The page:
An ode to the Case Method and the beauty of engineering disagreement
By members of the Harvard Business School Case Research & Writing Group
The first Harvard Business School case study, The General Shoe Company, came out in 1921. One page; a written piece of art. Like many cases since, it describes a problem: workers stop being productive toward the end of their shifts. What, oh what, should managers do?
As we approach the centennial of its publication, let us pause to appreciate the educational and learning opportunities the case method offers students.
Through its mix of rigorous analysis and deep discussion, the case method is a pedagogical approach to foster productive disagreement among participants. Rather than seeking consensus or guiding students to a “right” answer, it forces students to humbly engage with the wisdom and skepticism of fellow learners.
The case method goads 80 people reading the same material to form camps with totally divergent opinions. And that’s ok. In fact, it’s good — and essential to the method’s efficacy. The group learns with and from each other. Some of the most effective cases see students challenging one another to revise and rethink their initial analyses, embracing new and fresh solutions that are more adapted to the context.
In this process, the faculty is instructor and moderator — but also learner.
This approach supports the School’s mission — to educate leaders who make a difference in the world: ones who listen, learn, speak, and grapple seriously with others’ opinions. The case method, at its best, encourages us to advance the conversation by proposing different viewpoints and coming to a more nuanced and comprehensive view of the situation. It hones our ability to accept or challenge ideas on their merits — without ad hominem considerations — by setting the expectation that we can harness diverse thought toward better solutions to pressing problems.
Foundations of Case-Based Learning
Case studies describe managers facing complex decisions and grappling with the thorniest and most wicked problems for individual leaders, businesses, organizations, and society. As in “the real world,” a case study discussion may include more than one “right” approach to solving a management dilemma. And, as in the real world, the case method demands that participants try to arrive at solutions both independently and in relationship with one another. It’s an opportunity for students to discuss multiple valid, possibly contradictory, explanations and plans of action in the process of settling on their own respective views.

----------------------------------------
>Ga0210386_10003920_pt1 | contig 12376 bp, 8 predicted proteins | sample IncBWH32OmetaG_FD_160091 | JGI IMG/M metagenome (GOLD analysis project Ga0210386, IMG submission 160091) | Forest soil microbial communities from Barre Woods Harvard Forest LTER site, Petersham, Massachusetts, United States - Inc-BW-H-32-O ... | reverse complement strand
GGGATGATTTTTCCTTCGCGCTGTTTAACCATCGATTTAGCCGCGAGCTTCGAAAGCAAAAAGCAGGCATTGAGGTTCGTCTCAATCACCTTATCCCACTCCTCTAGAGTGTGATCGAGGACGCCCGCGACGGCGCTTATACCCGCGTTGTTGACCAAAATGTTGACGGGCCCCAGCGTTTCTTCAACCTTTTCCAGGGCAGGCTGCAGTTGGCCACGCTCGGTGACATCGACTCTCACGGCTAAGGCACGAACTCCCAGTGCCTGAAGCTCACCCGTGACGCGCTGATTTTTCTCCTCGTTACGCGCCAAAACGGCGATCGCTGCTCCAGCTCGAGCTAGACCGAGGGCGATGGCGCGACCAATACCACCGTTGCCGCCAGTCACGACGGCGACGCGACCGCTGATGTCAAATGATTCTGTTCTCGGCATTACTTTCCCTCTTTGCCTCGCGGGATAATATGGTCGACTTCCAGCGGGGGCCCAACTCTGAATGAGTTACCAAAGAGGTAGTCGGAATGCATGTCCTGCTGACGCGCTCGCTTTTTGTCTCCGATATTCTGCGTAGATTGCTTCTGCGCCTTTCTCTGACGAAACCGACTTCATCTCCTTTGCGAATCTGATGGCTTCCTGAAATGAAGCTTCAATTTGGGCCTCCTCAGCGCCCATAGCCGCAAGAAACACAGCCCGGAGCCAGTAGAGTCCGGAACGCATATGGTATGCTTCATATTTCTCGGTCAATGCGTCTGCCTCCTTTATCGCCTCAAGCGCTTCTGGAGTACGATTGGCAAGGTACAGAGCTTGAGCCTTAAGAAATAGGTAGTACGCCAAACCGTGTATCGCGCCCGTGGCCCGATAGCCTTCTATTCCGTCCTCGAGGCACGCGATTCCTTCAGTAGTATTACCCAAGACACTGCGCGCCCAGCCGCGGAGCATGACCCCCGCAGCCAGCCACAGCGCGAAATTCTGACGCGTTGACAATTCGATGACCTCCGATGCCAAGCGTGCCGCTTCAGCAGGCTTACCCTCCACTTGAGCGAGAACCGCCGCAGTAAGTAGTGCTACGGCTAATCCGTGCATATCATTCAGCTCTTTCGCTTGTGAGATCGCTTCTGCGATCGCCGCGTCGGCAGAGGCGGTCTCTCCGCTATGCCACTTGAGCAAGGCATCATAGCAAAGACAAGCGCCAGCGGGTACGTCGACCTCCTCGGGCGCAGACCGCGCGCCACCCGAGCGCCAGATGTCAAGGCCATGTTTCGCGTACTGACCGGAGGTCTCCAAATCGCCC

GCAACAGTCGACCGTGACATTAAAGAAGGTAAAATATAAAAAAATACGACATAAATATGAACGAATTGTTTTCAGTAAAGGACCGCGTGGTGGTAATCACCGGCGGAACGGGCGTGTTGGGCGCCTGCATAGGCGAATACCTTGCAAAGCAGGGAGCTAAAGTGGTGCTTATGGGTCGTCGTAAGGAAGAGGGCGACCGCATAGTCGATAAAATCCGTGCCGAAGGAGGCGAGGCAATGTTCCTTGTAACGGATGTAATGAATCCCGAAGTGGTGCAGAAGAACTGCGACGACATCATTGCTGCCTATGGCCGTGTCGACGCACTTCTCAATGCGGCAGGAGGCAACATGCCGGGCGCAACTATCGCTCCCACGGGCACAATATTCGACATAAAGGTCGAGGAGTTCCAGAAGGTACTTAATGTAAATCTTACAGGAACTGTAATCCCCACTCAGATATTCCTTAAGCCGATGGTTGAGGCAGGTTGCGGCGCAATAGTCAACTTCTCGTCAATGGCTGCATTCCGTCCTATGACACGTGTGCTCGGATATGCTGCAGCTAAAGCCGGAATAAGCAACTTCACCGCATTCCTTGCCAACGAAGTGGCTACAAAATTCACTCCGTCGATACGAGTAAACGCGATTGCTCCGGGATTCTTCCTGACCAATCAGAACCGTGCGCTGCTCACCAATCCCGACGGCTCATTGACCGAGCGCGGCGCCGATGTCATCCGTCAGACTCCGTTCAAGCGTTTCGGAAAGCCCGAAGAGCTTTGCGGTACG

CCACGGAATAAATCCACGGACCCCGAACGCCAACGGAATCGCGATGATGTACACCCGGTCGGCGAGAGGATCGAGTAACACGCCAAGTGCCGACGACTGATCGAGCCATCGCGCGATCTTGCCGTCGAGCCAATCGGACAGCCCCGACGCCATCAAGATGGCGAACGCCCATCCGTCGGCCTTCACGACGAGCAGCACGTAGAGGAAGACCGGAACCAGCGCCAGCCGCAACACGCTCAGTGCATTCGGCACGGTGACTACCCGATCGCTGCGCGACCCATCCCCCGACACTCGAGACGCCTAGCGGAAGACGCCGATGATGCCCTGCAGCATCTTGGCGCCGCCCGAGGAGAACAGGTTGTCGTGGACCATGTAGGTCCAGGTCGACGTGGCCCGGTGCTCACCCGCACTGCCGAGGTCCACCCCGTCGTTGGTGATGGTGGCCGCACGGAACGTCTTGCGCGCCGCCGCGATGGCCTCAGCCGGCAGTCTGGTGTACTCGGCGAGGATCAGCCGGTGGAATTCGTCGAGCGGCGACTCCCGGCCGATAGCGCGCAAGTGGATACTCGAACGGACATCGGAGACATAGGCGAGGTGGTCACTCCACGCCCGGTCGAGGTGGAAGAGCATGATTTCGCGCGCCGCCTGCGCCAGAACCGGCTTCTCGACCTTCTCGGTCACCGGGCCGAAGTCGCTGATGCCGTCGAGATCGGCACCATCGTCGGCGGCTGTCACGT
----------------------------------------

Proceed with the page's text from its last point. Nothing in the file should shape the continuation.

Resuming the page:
The aim is not for all participants to agree at the end of class. Instead, the case method is a discipline — a way of thinking that allows individuals to become better informed and arrive at a more nuanced perspective.
Case-based classes give students the chance to take part in various modes of learning, including Socratic discourse, simulation and role play, and lesson-based instruction. First, students spend about 30 to 90 minutes on average reading the case and analyzing the problem independently. Then, students work in small groups for perhaps an hour or two to prepare analysis for class. Finally, they participate in 80-minute faculty-facilitated discussions with a larger group of peers during class.
The empirical content in case studies covers specific organizations and industries, management concepts, technical and social-emotional skills, and other information related to managerial decision-making and organizational leadership. Cases deliver valuable information about functions, industries, countries, business phenomena, ideas, startups, and more.
Today’s cases are around 11 pages of text, plus several exhibits (a far cry from the brevity of The General Shoe Company). They can take about 160 hours to research and write, and the better ones have the virtue of being wonderfully specific. Yet, over the course of a master’s or executive program, the case method introduces students to the staggering breadth, variation, and idiosyncrasy across the world’s businesses and organizations.
In the real world, managers have the benefit of their own experiences to inform decisions. They bring with them the key lessons they’ve learned on the job and understand how to get things done in their specific departments. They know what the boss is expecting, what Jemila said to Steve at the staff meeting last week, and the things that went wrong when the company tried this four years ago. Case studies try to capture the essence of these realities through detailed descriptions and quotations from case protagonists and other “characters.”
But the real feeling of making decisions as a manager remains elusive, difficult to capture in a relatively short piece of prose and a few exhibits. Case method instructors often abstain from using traditional textbooks. On occasion, they may supplement a case with a separate note on a technical concept, social phenomenon, or industry.